If you can articulate these components clearly and concisely (up to a one-page document), you’ll show potential employers what sets you apart from the other candidates and, hopefully, move forward in the hiring process. You might also consider researching professional cover letter templates to align with current standards.
Tailoring the Content to the Job and Company
Before you write your cover letter, think about how to customize it for the specific role and organization. This starts with reading and analyzing the job description, considering how your existing skills and experiences fit the requirements listed. Use similar language and keywords to show why you’re a clear fit, which demonstrates your suitability for the role and attention to detail.
You should also research their website, explore their social media presence, and catch up on any recent news or achievements to gather insights you can incorporate into your cover letter. Mentioning specific aspects of the company’s culture that resonate with your background signifies you’re a great candidate for the job, so try to familiarize yourself with the organization as much as possible.
Showcasing Your Strengths and Achievements
Since you’re trying to convince the recruiter but have limited space in your cover letter, you want to emphasize the professional strengths and achievements that make you the best fit for the job. You can start with these strategies to showcase your advantages effectively:
Highlighting Your Unique Qualifications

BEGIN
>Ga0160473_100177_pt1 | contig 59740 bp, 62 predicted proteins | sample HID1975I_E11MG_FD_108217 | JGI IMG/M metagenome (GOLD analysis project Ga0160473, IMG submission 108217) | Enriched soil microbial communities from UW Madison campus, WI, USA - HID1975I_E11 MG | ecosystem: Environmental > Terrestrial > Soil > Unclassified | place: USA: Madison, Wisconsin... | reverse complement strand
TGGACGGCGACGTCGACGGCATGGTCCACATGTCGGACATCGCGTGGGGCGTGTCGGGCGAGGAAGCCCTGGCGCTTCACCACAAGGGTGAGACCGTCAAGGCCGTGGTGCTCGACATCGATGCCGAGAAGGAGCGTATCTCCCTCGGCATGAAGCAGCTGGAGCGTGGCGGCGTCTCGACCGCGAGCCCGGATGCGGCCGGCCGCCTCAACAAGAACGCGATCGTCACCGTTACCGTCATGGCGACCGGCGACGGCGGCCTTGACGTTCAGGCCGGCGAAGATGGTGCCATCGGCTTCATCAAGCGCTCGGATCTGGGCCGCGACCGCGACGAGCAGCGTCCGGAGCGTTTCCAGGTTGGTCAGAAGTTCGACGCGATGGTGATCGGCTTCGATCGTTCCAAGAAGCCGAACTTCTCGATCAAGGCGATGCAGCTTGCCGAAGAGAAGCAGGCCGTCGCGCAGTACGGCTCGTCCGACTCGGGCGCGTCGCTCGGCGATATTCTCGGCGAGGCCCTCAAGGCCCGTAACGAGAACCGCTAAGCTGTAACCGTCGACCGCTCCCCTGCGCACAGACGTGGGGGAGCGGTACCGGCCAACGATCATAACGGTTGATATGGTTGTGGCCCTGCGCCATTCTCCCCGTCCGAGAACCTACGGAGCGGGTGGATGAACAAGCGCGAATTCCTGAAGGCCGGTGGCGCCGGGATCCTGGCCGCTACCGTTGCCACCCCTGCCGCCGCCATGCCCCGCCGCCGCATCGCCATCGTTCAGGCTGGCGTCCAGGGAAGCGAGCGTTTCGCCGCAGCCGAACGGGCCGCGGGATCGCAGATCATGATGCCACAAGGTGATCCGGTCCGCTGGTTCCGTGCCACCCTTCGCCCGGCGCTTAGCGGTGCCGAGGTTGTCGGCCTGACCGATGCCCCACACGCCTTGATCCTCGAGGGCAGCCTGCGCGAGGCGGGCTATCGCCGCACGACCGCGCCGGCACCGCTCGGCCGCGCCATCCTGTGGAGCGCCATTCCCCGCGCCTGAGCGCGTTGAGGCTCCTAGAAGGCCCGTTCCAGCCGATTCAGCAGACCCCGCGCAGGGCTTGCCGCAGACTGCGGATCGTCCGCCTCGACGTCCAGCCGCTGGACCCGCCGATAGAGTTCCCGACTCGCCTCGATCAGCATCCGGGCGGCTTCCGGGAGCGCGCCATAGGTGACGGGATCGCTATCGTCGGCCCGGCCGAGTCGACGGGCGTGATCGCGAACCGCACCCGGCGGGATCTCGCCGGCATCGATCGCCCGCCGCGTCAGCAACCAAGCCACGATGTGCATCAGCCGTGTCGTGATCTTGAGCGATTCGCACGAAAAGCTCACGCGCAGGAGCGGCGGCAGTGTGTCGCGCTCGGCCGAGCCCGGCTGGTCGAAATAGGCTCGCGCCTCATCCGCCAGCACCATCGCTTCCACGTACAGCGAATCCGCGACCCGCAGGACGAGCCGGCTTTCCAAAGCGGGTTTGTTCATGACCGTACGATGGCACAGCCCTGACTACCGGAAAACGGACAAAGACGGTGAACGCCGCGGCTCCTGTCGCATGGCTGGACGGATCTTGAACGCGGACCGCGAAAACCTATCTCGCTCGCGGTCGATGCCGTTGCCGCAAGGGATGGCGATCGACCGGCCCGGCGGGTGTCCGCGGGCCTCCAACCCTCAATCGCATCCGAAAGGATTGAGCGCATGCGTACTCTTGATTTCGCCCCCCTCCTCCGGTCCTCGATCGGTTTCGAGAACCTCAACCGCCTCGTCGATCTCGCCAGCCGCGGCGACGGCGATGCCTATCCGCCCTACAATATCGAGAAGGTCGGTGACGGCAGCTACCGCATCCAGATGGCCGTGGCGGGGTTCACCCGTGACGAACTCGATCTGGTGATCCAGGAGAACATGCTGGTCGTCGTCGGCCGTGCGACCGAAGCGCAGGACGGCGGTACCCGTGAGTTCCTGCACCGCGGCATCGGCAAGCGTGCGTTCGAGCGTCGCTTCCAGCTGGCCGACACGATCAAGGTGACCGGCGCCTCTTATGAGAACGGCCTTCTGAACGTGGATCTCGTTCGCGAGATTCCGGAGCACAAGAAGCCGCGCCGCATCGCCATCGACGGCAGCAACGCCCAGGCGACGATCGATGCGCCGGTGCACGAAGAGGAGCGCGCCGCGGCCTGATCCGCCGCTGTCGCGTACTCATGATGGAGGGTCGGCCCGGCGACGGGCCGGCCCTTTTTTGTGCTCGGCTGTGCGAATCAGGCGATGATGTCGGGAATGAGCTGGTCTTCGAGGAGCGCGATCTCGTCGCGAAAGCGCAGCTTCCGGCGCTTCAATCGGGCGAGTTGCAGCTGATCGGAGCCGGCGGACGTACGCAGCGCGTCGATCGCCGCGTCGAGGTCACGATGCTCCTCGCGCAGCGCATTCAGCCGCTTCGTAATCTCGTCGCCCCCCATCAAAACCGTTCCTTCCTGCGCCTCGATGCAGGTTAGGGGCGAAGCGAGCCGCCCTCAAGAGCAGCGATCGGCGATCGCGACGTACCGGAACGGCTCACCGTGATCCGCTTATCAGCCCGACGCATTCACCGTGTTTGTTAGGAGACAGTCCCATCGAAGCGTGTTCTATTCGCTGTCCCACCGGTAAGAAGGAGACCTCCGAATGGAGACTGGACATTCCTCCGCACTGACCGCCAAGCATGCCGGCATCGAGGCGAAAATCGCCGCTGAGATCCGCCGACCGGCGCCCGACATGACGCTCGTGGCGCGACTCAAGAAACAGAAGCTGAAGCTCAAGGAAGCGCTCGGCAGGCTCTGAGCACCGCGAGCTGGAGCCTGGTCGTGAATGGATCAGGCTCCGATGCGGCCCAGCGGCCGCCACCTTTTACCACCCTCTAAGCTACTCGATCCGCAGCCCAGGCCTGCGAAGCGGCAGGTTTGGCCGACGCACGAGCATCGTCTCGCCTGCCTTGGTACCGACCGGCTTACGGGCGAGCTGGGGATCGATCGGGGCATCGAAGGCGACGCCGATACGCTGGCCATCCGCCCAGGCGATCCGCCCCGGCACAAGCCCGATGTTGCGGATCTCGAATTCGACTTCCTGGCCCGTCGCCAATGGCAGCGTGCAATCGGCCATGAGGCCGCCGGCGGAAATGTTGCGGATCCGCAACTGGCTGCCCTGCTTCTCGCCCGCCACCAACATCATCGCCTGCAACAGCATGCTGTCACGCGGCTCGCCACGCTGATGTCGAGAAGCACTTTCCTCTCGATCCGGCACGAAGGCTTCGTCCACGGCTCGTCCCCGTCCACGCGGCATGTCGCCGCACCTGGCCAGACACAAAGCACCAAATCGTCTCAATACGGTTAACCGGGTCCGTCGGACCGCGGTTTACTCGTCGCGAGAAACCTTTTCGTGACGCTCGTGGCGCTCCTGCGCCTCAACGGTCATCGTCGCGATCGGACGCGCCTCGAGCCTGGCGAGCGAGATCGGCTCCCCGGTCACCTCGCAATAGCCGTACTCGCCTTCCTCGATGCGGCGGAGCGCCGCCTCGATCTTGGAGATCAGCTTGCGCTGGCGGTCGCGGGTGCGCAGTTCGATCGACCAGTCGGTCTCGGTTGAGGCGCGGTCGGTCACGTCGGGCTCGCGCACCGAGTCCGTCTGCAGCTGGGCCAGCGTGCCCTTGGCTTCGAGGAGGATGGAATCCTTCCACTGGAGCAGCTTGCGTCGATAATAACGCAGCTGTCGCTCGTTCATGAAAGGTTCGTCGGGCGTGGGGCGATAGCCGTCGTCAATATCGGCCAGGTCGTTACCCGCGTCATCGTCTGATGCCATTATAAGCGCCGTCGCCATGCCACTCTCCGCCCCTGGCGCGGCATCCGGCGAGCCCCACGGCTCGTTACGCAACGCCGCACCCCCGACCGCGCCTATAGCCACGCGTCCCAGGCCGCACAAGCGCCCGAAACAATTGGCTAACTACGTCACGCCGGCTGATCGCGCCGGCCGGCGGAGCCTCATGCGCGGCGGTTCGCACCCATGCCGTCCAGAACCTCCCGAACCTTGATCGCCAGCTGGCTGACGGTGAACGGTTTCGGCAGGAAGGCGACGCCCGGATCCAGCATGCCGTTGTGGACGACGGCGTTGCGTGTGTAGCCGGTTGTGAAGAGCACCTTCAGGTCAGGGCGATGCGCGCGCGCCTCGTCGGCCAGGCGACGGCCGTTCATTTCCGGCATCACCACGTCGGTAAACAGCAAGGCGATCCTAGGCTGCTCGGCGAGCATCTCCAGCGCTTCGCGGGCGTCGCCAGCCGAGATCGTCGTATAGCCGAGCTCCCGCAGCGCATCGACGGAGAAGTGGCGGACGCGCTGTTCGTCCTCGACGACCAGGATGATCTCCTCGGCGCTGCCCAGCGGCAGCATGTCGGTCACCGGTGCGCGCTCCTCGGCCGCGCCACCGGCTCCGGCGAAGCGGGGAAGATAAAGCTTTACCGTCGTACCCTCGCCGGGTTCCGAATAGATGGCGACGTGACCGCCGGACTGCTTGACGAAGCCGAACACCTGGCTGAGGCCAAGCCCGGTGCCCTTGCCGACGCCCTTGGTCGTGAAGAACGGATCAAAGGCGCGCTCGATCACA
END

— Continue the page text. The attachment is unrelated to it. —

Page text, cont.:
While you write or touch up your resume, reflect on your past experiences and pick out skills the recruiter will likely value. Think about what sets you apart from other candidates, whether that’s a combination of technical skills, soft skills, leadership experiences, or problem-solving abilities.
Whenever possible, quantify your achievements and provide evidence. For example, if you increased sales or efficiency, specify by the percentage or use numerical indicators, such as how much you saved in operating costs. Likewise, use specific and tangible examples that prove your capabilities, such as a successful project you led or a challenging problem you solved.
Connecting Your Experiences to the Job Requirements
It’s crucial to connect your past experiences and professional history directly to the job you’re applying for. This shows the employer that you understand the role and have assessed your own experiences in relation to it. Then, go a step further and demonstrate how you can add value to the company.
For instance, you can discuss how your unique skills will address the company’s current challenges or contribute to its future goals. Show them that you’re not just looking for any job, but specifically the role they’re offering, and that you have the skills and ambitions to excel in it.
Engaging Writing Techniques for Cover Letters
After researching the role and knowing what you’ll discuss in your cover letter, you’re ready to start writing. Here are some valuable writing insights and an overview of what to avoid: